The Department of Labor’s (DOL’s) fiduciary rule could dramatically change the way that financial institutions interact with their clients. The government estimates that the new rule will have a $15 billion impact on the financial services industry, but private analysts believe that the true impact could be much more substantial. Several foreign banks have already exited the wealth management space, while independent advisor businesses are quickly going up for sale.
In this article, we will take a look at how these new regulations might affect the ~$4 trillion municipal bond industry over the long term.
New Fiduciary Rules
The DOL’s fiduciary rule is designed to align the financial services industry with that of the clients they serve. For example, many financial advisors make money by recommending mutual funds to clients in exchange for a kickback. These mutual funds often entail relatively high expense ratios, which can significantly reduce a client’s returns over the long term — to the tune of tens or hundreds of thousands of dollars.
When it comes to the municipal bond market, the DOL originally prohibited principals from directly purchasing and selling muni bonds from or into a client’s retirement account. The intent of the rule was to reduce the likelihood that a principal was simply unloading risky bonds from their own holdings into their clients’ or buying them at a discount. However, the rule was later amended to permit only the purchasing of bonds from clients.
The DOL’s rules also prohibit many ancillary fees from being imposed on retirement accounts in order to try and reduce expenses. Unfortunately, these rules may cause unintended consequences when it comes to providing services like fee-based bond laddering. These kinds of services are the cheapest way for smaller retirement account holdings to maintain proper exposure to muni bonds without taking on excessive duration risks.
Impact on the Market
The good news is that the DOL’s latest stance on municipal bond sales between a principal and client should help clients maximize their ability to sell during times of economic turmoil. For instance, if a client is holding Puerto Rican muni bonds that have become too risky for a client’s account, a principal that’s willing to buy may be able to offer liquidity and enable the client to reduce their exposure to a troubled region.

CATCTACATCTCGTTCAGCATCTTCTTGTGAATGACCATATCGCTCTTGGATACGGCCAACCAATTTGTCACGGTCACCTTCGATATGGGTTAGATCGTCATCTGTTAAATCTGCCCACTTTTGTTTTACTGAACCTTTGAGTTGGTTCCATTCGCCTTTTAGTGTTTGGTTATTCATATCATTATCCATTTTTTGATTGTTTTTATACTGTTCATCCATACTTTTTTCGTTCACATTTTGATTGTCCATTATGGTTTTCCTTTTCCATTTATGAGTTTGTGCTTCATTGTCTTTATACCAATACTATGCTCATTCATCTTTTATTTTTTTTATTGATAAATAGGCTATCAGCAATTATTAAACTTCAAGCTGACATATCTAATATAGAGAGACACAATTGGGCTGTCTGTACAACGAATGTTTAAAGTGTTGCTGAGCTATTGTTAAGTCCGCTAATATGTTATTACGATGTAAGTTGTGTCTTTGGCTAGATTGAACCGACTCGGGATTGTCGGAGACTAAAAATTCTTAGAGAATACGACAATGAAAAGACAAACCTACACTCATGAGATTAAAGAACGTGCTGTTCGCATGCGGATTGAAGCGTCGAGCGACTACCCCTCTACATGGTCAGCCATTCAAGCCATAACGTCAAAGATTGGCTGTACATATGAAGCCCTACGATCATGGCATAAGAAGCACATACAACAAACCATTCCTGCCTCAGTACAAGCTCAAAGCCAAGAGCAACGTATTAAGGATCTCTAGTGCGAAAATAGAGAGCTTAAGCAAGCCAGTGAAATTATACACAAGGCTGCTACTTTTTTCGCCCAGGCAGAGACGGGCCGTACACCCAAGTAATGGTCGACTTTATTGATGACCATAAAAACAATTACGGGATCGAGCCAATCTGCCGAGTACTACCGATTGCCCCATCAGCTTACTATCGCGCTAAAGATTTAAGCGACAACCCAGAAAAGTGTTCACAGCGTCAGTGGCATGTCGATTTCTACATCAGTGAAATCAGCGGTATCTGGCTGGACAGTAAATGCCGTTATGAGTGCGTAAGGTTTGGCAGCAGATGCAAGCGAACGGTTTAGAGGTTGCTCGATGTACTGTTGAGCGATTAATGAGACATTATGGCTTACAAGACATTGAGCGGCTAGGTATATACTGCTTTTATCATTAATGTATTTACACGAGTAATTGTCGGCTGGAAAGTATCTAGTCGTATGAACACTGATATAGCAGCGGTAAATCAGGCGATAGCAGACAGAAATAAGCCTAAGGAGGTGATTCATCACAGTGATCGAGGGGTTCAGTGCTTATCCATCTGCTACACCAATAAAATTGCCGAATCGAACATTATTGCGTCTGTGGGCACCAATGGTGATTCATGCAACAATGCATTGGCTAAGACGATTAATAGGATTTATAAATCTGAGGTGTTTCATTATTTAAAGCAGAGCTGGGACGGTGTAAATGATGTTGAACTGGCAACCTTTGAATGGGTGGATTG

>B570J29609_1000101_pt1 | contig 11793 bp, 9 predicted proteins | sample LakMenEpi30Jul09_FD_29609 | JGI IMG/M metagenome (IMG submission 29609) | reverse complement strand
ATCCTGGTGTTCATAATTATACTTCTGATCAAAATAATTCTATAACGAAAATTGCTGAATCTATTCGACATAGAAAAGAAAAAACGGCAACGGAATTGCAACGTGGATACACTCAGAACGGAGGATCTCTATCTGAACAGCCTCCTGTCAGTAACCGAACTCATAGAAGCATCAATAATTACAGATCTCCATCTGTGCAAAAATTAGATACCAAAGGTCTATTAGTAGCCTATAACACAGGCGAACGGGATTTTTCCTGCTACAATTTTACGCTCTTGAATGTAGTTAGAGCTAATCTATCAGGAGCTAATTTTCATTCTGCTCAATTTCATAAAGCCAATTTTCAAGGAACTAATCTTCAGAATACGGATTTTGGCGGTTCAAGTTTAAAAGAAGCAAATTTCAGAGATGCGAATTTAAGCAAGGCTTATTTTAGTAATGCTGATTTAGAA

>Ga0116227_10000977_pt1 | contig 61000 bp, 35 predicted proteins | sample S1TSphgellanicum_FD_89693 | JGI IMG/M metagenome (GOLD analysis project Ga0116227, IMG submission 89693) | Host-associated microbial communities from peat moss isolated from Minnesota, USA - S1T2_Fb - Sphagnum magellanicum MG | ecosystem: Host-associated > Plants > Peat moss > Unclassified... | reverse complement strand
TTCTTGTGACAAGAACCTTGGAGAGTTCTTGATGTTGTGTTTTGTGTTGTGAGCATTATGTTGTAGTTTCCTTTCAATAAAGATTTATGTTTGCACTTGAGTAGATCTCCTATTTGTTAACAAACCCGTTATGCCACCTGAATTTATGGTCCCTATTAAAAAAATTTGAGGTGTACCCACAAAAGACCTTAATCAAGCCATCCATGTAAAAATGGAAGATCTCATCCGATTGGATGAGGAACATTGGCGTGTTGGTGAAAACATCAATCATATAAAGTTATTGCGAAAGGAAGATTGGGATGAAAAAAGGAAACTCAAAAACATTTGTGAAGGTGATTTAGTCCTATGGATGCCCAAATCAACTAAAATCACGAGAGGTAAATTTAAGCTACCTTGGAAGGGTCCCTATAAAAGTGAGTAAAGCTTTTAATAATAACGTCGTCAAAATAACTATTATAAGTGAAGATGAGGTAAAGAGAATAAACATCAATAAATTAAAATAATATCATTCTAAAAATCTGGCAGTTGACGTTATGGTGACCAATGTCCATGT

The problem is that preventing principals from selling to clients doesn’t necessarily mean that those clients can’t buy the muni issue. Rather, they are simply unable to buy it from a principal that may be offering a better deal than other broker-dealers. The client may therefore miss out on the best possible price and end up overpaying for a muni bond issue – particularly in a market that is notoriously illiquid — despite being required to put the client’s best interests first.
Wealth management firms may also have to change the way that they provide muni bond-related services to clients. For example, some firms provide bond laddering services on a commission basis to smaller retirement accounts, which may be forced to move them to a more expensive percentage-of-asset model. These dynamics could price many smaller retirement account holders out of the market and restrict some demand from the muni bond market.
The Bottom Line
The DOL’s fiduciary rule could have a huge impact on the financial services industry. When it comes to municipal bonds, the DOL’s rules permit principals to purchase muni bonds from clients but forbid them from selling the bonds to clients. The rules could also limit the ability to provide cost-effective bond laddering services to smaller retirement accounts. Unfortunately, both of these developments could have a negative impact on the market.